In an era where universities are frequently and accurately in some cases, accused of corporatization, I must assure you that we at AUB are very well aware of this risk. If we do not ground ourselves in the fundamental values of humanism, service to society, and embracing diversity we might be guilty of corporatization of AUB. But look no further than the two schools which most embody the spirit of entrepreneurship which we foster here, the Maroun Semaan Faculty of Engineering and Architecture (MSFEA) and the Suliman S. Olayan School of Business (OSB), both of which are models for socially responsible and progressive education and research to find sustainable solutions to today’s challenges. And think of the students engaged in Light Up a Village, or the team that helped create the GHATA project. These are models of the kind of entrepreneurship that we hope and expect to see in the future.
Fouad Maksoud – Star of Scientific Innovation
Many of you will have been following the success of our alumnus, Fouad Maksoud (ME ’16), who stormed to victory in the highly competitive Stars of Science competition broadcast on MBC last Saturday. Since graduation, Fouad has developed a groundbreaking electrospinning machine that has been hailed as an impressive advancement in the field of nanotechnology and its diverse scientific applications.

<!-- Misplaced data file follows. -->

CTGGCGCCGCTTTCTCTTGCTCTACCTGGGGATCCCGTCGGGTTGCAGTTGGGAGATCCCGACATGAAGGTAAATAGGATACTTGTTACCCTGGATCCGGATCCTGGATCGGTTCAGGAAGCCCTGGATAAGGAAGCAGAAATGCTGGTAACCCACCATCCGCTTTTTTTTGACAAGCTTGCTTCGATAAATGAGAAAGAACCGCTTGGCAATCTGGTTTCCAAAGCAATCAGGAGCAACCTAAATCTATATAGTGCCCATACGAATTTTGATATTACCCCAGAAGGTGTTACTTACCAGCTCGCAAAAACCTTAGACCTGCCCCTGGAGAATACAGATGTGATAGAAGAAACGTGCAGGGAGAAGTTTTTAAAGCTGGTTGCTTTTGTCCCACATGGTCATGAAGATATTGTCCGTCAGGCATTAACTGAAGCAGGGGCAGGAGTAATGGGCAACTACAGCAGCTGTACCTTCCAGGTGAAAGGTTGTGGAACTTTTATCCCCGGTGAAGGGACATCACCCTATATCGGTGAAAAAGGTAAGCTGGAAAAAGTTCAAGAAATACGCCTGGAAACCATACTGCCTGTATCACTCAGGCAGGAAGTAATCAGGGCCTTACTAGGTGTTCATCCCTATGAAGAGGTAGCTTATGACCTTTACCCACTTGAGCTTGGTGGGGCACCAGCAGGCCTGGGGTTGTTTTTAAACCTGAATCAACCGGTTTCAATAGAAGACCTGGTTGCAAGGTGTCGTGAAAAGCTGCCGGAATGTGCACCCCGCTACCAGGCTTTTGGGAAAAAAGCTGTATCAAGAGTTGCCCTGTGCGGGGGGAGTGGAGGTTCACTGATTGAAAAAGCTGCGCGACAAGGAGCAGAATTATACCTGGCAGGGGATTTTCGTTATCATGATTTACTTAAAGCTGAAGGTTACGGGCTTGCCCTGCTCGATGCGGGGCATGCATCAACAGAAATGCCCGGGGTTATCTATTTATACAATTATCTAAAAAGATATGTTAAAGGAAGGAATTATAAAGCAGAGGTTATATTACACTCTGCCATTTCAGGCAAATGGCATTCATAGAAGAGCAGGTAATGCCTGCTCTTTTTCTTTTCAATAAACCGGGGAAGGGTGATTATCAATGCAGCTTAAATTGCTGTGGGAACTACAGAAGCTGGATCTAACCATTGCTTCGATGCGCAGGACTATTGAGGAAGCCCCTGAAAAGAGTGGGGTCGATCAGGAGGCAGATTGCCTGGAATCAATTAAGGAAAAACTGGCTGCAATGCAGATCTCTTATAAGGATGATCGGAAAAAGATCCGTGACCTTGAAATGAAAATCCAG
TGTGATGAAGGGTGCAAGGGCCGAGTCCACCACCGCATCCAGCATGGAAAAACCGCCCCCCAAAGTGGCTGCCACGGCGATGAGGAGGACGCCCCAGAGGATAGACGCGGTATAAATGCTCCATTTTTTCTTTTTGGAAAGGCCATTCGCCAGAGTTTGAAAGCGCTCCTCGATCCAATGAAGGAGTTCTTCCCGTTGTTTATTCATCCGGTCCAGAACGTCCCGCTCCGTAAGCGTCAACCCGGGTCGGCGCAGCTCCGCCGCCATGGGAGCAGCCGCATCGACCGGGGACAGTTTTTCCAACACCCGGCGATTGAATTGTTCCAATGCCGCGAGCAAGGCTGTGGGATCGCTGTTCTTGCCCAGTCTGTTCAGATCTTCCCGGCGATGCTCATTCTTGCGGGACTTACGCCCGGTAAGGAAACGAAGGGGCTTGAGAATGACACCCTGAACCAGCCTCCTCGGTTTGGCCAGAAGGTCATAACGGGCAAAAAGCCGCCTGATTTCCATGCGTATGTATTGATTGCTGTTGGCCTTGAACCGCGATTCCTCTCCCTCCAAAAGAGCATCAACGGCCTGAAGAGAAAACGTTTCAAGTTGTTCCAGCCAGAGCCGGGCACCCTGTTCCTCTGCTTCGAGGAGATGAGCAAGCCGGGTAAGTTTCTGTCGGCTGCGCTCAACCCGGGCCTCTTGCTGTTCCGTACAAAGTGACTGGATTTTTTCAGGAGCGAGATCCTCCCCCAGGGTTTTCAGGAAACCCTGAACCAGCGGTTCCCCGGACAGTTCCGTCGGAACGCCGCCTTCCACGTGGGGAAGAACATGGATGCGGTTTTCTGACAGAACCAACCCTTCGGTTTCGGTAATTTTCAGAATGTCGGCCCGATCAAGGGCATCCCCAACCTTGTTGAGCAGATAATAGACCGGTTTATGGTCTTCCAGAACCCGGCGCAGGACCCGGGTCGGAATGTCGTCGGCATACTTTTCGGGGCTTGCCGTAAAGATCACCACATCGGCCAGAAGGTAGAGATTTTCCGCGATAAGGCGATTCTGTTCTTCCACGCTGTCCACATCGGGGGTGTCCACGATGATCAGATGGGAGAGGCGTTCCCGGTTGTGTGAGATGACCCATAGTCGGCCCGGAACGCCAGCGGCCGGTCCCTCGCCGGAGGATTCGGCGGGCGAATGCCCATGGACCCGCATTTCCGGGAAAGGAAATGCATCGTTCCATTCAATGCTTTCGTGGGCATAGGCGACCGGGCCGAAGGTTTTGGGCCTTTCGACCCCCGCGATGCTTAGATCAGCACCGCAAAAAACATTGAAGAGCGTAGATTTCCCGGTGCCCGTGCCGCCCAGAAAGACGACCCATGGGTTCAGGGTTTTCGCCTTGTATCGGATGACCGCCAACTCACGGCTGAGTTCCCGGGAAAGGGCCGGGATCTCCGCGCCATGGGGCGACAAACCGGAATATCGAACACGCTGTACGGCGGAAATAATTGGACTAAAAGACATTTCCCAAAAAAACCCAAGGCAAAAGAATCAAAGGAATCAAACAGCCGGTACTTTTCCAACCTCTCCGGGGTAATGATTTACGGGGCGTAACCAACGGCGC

His patented invention is an industrial-scale device that precisely deposits nanofibers from hundreds of nozzles simultaneously, massively reducing production times from many hours to a few minutes. The machine is capable of transforming clothes into a waterproof drug delivery system that heals wounds, burns, diabetes ulcers, and muscle strains. As Fouad has been first to acknowledge, his work would not have been possible without the support and expertise of the extraordinary team at MSFEA and the cutting-edge research it has been doing in the areas of electrospinning led by Dr. Ali Tehrani and advanced textiles led by Drs. Kamel Ghali and Nesreen Ghaddar.
Apart from Fouad as a competitor, this ninth SoS season featured as mentors Drs. Danny Asmar, Rami Mhanna, and Elie Shammas, and the show itself is hosted by our former colleague Dr. Fouad Mrad, who has had a long interest in promoting tech innovation in the Arab region. Not that this gave our alumnus an unfair advantage! His triumph was secured with the highest grades throughout (scoring a record 96/100 in the prototyping phase) and a surge of public support in the final popular vote. Congratulations Fouad, you are a fine role model for AUB undergraduate and graduate students alike!
Strategic Growth of our Graduate Programs
Changes to financial support for graduate students have been a major focus for our community in the past two weeks. But significantly obscured have been facts about why the Office of the Provost embarked on this challenging modification and the strategy we wish to implement.